Well, the kid couldn’t be happier—Friedkin knows! He’s one of us! There’s hope! And what’s even better, I’m sure the kid was thinking, He’s going to confer on us some inside knowledge, some real deal stuff for us real deals!
And that’s when Friedkin goes into ‘Friedkin’ mode. And that’s when I knew that, for the kid, it was all over. Here’s what Friedkin says:
“Well, here’s what might happen… uh, sorry, what’s your name?”
(Let’s say the kid says, ‘Dave’.)
“Okay, Dave. Right. Well, you’ve got a point; you guys have to really start thinking about this, you've got to start getting your shit together. You’ve got your work out there, in festivals, and, here, NYU, and USC, the studios, the big boys, are checking you guys, your stuff out. NYU’s got quite a history of big boys coming out of this program.”
Now some of the other knuckleheads in the room are getting on board.
“You know, you’re going to go out to L.A. and your going to have a meeting. Dave, you'll have a lot of meetings, sure, but let's say you’re going to have a meeting that might go a little something like this: They’re going to give you a script, Dave. But you know this. You’re going to come out of here and your going to see a lot of scripts. But you’re at a meeting at Universal for this one, at the lot. And this one’s the one, man. I mean the picture's on the studio's Christmas release schedule. This is big stuff. Here’s how the script starts, Dave:
It opens up in the clouds. Nothing but clouds, a perfect shot taken from IN the clouds, Dave—but that’s okay; beautiful credits are over these pillows of loveliness, Dave. Your credit, directed by… what’s your last name, Dave?”
He tells him.
“Great. And now we’ve got a big swell of music, Dave, right on the ‘Directed By’—which is your name, Dave. And you know whose music it is? John f%$#@n Williams, that’s who—the best. Like I said, Christmas release. And now, now, Dave, we come out of the clouds…"
He makes this moving shot gesture with his hands, his face oohing and aahing, at the shot he’s composing in front of us.
“And now we see them, Dave. Our main characters. They’re small—just dots, just dots on the horizon, a green horizon—a beautiful, green meadow in Poland, Dave.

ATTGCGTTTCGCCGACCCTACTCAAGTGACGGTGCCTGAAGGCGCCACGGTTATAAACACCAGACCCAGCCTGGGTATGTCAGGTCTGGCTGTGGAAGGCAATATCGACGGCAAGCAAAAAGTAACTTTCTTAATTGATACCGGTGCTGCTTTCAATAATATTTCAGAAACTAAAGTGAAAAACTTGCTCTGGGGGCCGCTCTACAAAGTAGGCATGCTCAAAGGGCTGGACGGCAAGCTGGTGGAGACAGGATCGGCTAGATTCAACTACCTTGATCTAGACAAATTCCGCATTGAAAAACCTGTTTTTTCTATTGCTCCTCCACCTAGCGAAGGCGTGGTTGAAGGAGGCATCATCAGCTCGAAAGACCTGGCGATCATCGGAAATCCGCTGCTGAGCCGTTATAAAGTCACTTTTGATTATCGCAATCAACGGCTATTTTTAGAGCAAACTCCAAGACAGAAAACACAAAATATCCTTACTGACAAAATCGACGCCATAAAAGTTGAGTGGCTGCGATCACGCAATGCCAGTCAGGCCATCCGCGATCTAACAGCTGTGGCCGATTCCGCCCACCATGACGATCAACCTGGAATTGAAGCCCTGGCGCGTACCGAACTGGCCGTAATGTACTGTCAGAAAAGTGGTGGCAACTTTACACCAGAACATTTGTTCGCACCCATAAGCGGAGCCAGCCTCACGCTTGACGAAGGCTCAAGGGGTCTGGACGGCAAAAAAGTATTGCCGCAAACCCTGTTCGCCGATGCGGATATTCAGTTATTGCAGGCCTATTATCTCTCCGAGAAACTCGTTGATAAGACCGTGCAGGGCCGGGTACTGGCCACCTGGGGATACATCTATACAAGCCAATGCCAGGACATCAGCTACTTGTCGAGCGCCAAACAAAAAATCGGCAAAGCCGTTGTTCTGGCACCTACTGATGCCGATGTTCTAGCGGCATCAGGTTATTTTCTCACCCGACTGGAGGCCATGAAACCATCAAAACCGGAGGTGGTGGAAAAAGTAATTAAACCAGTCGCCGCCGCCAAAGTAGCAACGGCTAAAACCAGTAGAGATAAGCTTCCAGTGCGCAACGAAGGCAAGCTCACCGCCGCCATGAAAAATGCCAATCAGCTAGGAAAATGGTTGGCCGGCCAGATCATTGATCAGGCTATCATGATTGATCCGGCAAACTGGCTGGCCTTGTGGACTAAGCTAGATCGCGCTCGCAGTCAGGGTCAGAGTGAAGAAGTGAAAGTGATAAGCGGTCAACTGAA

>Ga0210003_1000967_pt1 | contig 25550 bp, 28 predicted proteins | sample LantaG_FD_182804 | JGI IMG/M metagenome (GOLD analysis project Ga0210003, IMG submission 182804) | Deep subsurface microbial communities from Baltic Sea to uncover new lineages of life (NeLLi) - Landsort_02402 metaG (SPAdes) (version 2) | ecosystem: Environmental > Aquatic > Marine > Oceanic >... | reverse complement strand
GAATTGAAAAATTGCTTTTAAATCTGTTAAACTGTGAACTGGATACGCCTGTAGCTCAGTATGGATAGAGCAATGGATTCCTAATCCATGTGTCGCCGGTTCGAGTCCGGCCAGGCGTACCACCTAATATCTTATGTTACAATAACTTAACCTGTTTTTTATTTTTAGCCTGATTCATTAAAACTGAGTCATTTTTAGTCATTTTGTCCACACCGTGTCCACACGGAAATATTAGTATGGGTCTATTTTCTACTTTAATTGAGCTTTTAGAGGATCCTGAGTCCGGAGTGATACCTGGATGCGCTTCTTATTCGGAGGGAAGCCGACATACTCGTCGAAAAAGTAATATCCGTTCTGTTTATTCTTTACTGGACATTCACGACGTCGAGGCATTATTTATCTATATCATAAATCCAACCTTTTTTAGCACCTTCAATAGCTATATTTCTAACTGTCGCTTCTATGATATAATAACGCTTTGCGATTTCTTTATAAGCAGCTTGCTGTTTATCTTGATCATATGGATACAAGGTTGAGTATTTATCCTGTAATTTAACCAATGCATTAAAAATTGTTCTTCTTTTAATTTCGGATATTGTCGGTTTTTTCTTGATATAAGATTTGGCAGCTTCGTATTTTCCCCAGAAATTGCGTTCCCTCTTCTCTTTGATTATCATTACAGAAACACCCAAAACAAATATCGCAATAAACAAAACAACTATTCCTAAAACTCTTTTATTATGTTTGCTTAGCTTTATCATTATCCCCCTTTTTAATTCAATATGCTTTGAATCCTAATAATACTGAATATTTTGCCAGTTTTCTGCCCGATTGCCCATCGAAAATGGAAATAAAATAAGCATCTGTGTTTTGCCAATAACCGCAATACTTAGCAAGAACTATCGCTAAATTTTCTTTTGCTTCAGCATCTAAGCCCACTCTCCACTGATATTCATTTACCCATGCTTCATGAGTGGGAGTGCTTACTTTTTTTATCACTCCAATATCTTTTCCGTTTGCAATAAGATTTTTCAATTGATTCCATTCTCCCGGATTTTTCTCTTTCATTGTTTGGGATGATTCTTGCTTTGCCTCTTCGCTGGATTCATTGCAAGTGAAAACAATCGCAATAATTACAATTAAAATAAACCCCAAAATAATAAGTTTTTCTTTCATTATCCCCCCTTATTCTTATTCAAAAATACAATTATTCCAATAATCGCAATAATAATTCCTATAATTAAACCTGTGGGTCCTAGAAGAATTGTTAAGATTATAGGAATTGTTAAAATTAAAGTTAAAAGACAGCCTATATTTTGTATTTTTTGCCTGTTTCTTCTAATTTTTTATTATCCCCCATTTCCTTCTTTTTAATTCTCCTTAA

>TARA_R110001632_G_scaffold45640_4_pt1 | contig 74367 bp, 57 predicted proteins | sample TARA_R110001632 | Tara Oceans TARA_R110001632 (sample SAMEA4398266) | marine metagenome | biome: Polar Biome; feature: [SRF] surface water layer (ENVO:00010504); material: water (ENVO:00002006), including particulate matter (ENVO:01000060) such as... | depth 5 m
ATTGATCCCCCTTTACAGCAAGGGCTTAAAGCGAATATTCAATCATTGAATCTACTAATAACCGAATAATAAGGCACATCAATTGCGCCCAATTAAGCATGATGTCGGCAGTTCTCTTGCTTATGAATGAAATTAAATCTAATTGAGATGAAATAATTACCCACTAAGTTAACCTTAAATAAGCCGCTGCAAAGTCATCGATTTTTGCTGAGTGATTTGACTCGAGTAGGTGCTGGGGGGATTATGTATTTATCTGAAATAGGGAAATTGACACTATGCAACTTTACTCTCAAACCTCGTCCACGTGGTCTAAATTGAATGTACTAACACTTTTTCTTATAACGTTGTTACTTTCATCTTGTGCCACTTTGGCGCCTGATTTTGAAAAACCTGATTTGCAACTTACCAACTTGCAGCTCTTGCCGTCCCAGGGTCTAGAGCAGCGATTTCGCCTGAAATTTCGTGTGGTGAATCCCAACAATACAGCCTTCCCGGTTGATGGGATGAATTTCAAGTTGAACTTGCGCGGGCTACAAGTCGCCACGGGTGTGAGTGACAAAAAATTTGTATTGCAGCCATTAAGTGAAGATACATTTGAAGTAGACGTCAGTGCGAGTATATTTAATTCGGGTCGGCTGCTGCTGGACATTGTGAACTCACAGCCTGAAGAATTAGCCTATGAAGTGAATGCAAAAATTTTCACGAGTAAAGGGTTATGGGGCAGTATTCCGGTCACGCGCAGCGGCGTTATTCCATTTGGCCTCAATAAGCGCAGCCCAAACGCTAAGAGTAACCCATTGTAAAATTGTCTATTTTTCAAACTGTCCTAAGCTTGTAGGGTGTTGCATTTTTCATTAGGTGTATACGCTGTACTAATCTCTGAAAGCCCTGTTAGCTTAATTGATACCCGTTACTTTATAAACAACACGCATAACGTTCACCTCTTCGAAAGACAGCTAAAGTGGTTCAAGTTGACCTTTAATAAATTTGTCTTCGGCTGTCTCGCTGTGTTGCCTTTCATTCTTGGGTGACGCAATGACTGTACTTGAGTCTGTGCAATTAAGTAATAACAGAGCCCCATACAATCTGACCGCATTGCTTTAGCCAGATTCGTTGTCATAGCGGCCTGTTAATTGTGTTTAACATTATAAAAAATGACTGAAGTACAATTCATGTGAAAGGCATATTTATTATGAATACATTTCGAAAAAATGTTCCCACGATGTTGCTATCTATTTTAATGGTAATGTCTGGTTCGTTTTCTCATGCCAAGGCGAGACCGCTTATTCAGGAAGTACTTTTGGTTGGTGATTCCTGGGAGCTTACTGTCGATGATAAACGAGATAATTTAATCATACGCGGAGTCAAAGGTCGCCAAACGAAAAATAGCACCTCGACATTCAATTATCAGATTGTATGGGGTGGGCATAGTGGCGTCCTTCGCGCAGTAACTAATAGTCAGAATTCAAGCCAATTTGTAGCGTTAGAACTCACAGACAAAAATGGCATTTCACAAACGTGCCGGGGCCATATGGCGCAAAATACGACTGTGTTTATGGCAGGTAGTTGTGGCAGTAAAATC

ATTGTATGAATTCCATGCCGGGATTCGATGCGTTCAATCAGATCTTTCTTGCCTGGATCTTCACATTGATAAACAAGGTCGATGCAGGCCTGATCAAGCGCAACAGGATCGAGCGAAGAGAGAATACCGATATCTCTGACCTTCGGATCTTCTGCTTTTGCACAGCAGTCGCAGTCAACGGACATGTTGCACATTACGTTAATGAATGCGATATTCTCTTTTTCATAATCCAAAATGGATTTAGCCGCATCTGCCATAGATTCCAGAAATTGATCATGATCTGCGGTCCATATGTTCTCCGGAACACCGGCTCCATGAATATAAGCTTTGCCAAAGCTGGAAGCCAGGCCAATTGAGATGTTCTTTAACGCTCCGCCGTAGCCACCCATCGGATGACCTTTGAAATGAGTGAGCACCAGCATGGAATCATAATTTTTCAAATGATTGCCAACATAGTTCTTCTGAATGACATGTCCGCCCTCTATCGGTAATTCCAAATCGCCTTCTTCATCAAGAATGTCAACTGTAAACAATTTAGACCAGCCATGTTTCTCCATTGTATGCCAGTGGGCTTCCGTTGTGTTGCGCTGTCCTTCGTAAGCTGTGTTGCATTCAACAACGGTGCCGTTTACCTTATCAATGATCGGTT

And now the camera comes down—one of those perfect helicopter shots, just like that opening of The Sound of Music—you know the one.
And now, Dave, now we see what’s happening, we see our stars.”
And Dave and the rest of the chumps are hanging on every syllable now—who are the stars, they wonder? Bruce Willis? Eastwood? Meryl Streep?
“Two donkeys, Dave. Two big-ass, donkeys. And you know what they’re doing? They are f%$ing Dave, like no two donkeys have ever f$#%ed in the history of the world, I mean they are going to town. This is like The Last Tango In Paris of donkey movies.”
Well, finally, it dawns on Dave and company. It’s over.
“You still with me, Dave?”
Nothing. All we can hear is the air-conditioning.
Friedkin’s fired up now. “And this scene goes on, Dave, and on—for six pages! You look through the damn thing—all 137 pages—and you see that the whole thing is one donkey f%$# scene tied to another! And then the executive asks you, Well, whatta ya think? You want the job? We shoot in six weeks.”
Friedkin walks up the aisle a bit, gets poor Dave in his sights… and then lets in with:
“You know what you say, Dave?”
Dave says nothing. Wishing, no doubt, that he could just disappear.
Then Friedkin lowers his voice and says: “This is what you say, Dave…
YES! HOLY CHRIST, YES! I’M YOUR GUY! I’M YOUR TWO DONKEYS F%^$%ING IN POLAND GUY! I’VE BEEN WAITING TO SHOOT, FINALLY, A REAL EASTERN EUROPEAN DONKEY F$%#-FEST PICTURE FOR MY WHOLE MISERABLE LIFE. YES, YES, YES! JEZUZ ON A POGO STICK, YES, I’LL TAKE IT!”
He walks back down to the front and then says: “Dave—or any of you—if anyone, ANYONE, graces you with a job offer to clean the f&^%in’ studio bathroom—that’s what you say: YES!”
Edited by Number 6, April 02 2013 - 10:30 PM.